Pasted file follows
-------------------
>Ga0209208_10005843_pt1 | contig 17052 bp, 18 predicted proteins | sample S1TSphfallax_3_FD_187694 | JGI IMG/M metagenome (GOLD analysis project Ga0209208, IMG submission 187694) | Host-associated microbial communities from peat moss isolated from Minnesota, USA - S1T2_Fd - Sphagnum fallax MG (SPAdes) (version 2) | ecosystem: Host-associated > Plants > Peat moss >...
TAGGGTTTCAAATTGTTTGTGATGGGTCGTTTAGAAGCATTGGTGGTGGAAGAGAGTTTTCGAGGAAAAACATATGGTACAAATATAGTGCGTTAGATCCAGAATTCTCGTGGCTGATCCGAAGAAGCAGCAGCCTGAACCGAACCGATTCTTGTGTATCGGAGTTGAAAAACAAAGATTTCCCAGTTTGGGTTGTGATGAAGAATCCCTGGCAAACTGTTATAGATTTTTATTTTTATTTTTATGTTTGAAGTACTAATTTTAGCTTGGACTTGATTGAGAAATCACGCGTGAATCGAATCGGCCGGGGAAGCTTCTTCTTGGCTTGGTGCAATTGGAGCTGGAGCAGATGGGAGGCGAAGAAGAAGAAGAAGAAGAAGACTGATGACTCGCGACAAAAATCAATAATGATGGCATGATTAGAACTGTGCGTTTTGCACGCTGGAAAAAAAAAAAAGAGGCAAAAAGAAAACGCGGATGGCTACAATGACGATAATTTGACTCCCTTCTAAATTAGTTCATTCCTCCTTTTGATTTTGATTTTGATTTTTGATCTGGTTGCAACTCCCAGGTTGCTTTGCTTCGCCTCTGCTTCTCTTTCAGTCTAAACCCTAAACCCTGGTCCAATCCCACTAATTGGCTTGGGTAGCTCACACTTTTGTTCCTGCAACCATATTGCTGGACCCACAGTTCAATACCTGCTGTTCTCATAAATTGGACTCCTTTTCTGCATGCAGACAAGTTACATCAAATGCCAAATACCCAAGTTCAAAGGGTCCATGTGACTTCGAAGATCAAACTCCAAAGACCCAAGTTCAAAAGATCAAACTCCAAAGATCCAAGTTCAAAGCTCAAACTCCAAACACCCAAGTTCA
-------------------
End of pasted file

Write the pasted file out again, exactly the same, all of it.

>Ga0209208_10005843_pt1 | contig 17052 bp, 18 predicted proteins | sample S1TSphfallax_3_FD_187694 | JGI IMG/M metagenome (GOLD analysis project Ga0209208, IMG submission 187694) | Host-associated microbial communities from peat moss isolated from Minnesota, USA - S1T2_Fd - Sphagnum fallax MG (SPAdes) (version 2) | ecosystem: Host-associated > Plants > Peat moss >...
TAGGGTTTCAAATTGTTTGTGATGGGTCGTTTAGAAGCATTGGTGGTGGAAGAGAGTTTTCGAGGAAAAACATATGGTACAAATATAGTGCGTTAGATCCAGAATTCTCGTGGCTGATCCGAAGAAGCAGCAGCCTGAACCGAACCGATTCTTGTGTATCGGAGTTGAAAAACAAAGATTTCCCAGTTTGGGTTGTGATGAAGAATCCCTGGCAAACTGTTATAGATTTTTATTTTTATTTTTATGTTTGAAGTACTAATTTTAGCTTGGACTTGATTGAGAAATCACGCGTGAATCGAATCGGCCGGGGAAGCTTCTTCTTGGCTTGGTGCAATTGGAGCTGGAGCAGATGGGAGGCGAAGAAGAAGAAGAAGAAGAAGACTGATGACTCGCGACAAAAATCAATAATGATGGCATGATTAGAACTGTGCGTTTTGCACGCTGGAAAAAAAAAAAAGAGGCAAAAAGAAAACGCGGATGGCTACAATGACGATAATTTGACTCCCTTCTAAATTAGTTCATTCCTCCTTTTGATTTTGATTTTGATTTTTGATCTGGTTGCAACTCCCAGGTTGCTTTGCTTCGCCTCTGCTTCTCTTTCAGTCTAAACCCTAAACCCTGGTCCAATCCCACTAATTGGCTTGGGTAGCTCACACTTTTGTTCCTGCAACCATATTGCTGGACCCACAGTTCAATACCTGCTGTTCTCATAAATTGGACTCCTTTTCTGCATGCAGACAAGTTACATCAAATGCCAAATACCCAAGTTCAAAGGGTCCATGTGACTTCGAAGATCAAACTCCAAAGACCCAAGTTCAAAAGATCAAACTCCAAAGATCCAAGTTCAAAGCTCAAACTCCAAACACCCAAGTTCA